Combinatorics

An Introduction to Combinatorics and Graph Theory [Lecture by David Guichard

By David Guichard

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A cycle is a sequence of edges {v1 , v2 }, {v2 , v3 }, . . , {vk , v1 }, where all of the vi are distinct. ) 8. Show that 8 < R(3, 4) ≤ 10. 9. Show that R(3, 4) = 9. 7 Sperner's Theorem The binomial coefficients count the subsets of a given set; the sets themselves are worth looking at. 1 Let [n] = {1, 2, 3, . . , n}. Then 2[n] denotes the set of all subsets of [n], and nk denotes the set of subsets of [n] of size k. 2 Sperner’s Theorem 35 Let n = 3. 3 A chain in 2[n] is a set of subsets of 2[n] that are linearly ordered by inclusion.

We know that the number of solutions in nonnegative integers is 7+3−1 = 92 , so this is an overcount, since we count solutions that 3−1 do not meet the upper bound restrictions. For example, this includes some solutions with x1 ≥ 3; how many of these are there? This is a problem we can solve: it is the number of solutions to x1 + x2 + x3 = 7 with 3 ≤ x1 , 0 ≤ x2 , 0 ≤ x3 . This is the same as the number of non-negative solutions of y1 + y2 + y3 = 7 − 3 = 4, or 4+3−1 = 62 . Thus, 3−1 9 6 2 − 2 corrects this overcount.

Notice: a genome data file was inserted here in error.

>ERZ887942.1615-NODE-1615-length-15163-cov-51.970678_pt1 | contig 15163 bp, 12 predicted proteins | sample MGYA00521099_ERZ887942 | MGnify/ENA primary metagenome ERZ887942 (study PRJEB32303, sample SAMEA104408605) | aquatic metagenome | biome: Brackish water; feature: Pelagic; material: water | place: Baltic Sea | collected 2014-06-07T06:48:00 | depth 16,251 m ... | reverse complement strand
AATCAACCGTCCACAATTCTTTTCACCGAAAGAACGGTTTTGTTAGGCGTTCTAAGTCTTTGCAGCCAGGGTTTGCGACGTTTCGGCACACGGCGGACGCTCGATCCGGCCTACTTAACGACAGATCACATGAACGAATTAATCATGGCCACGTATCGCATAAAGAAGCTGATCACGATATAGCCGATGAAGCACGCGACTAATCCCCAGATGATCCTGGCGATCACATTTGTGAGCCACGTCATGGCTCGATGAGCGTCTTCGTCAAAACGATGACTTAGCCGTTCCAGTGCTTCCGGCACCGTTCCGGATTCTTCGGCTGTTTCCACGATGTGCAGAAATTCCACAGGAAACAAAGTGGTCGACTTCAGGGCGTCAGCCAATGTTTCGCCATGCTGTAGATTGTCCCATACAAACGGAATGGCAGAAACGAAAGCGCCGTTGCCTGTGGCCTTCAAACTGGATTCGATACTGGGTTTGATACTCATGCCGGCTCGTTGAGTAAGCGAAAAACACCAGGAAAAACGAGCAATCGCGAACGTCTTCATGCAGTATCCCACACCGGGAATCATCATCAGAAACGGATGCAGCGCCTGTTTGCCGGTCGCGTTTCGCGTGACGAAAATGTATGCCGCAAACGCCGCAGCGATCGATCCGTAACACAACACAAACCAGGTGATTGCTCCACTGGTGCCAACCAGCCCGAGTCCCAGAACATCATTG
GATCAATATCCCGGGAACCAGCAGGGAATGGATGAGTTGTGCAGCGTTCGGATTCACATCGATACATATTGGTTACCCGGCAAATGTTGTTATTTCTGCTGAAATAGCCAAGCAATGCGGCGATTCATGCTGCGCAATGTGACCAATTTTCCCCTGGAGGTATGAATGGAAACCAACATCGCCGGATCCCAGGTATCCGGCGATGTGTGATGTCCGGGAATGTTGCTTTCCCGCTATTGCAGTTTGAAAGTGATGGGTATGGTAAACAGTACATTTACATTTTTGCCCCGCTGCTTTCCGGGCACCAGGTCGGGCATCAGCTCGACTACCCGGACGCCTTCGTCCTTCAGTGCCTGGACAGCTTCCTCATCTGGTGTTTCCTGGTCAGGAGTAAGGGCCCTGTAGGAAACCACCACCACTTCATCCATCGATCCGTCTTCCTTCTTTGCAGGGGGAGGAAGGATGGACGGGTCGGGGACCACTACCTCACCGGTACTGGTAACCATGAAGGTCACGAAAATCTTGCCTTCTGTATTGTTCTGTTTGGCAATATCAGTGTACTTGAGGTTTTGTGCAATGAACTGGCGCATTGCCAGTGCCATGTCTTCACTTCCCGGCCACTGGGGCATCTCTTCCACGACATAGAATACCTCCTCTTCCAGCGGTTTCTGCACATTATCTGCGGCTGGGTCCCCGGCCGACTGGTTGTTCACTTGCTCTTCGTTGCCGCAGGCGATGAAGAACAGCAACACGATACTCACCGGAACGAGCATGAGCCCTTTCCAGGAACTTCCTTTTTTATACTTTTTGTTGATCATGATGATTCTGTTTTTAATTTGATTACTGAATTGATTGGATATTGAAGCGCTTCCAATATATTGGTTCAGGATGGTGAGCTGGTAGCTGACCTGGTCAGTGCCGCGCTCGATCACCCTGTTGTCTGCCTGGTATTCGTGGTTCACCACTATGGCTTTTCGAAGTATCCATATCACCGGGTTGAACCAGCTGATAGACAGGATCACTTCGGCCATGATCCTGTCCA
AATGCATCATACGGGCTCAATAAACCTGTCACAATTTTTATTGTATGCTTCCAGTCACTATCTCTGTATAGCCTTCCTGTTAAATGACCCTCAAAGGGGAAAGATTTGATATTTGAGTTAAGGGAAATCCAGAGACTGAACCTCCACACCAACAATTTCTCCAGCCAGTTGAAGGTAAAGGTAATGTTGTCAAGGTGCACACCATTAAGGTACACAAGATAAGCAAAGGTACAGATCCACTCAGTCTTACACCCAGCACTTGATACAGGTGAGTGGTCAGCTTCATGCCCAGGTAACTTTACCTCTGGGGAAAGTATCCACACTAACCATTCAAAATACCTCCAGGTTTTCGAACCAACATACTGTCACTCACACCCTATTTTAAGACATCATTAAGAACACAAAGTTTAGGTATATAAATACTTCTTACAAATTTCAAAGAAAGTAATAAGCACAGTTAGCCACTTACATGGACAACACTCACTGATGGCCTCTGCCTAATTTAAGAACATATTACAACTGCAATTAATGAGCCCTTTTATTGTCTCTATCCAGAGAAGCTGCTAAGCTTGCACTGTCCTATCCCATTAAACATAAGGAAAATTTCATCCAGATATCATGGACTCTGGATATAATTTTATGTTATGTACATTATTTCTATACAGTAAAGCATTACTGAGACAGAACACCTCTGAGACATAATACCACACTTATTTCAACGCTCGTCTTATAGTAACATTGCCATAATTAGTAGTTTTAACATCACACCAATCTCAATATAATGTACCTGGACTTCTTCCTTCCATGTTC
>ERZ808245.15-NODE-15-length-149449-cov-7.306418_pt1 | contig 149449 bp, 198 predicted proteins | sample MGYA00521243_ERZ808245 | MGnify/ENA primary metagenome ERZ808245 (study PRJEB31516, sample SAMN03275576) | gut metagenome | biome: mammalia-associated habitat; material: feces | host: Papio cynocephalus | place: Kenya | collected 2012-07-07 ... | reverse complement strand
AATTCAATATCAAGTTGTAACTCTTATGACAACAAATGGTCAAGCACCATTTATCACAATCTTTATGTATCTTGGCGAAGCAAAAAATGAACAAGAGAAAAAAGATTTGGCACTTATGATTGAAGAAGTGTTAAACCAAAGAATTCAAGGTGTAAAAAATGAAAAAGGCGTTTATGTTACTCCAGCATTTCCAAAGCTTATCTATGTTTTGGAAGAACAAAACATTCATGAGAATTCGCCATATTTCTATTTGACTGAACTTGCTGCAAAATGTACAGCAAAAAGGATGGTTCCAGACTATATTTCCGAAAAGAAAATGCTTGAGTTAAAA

N}. ∞ Bn · Let f (x) = n=0 xn , and note that n! ∞ ∞ ∞ xn−1 xn f (x) = Bn = Bn+1 = (n − 1)! n! n=1 n=0 n=0 n k=0 n Bn−k k xn , n! 4. Now it is possible to write this as a product of two infinite series: ∞ Bn · f (x) = n=0 xn n! ∞ an xn = f (x)g(x). n=0 Find an expression for an that makes this true, which will tell you what g(x) is, then solve the differential equation for f (x), the exponential generating function for the Bell numbers. 4, the first few Bell numbers are 1, 1, 2, 5, 15, 52, 203, 877, 4140, 21147, 115975, 678570, 4213597, 27644437.

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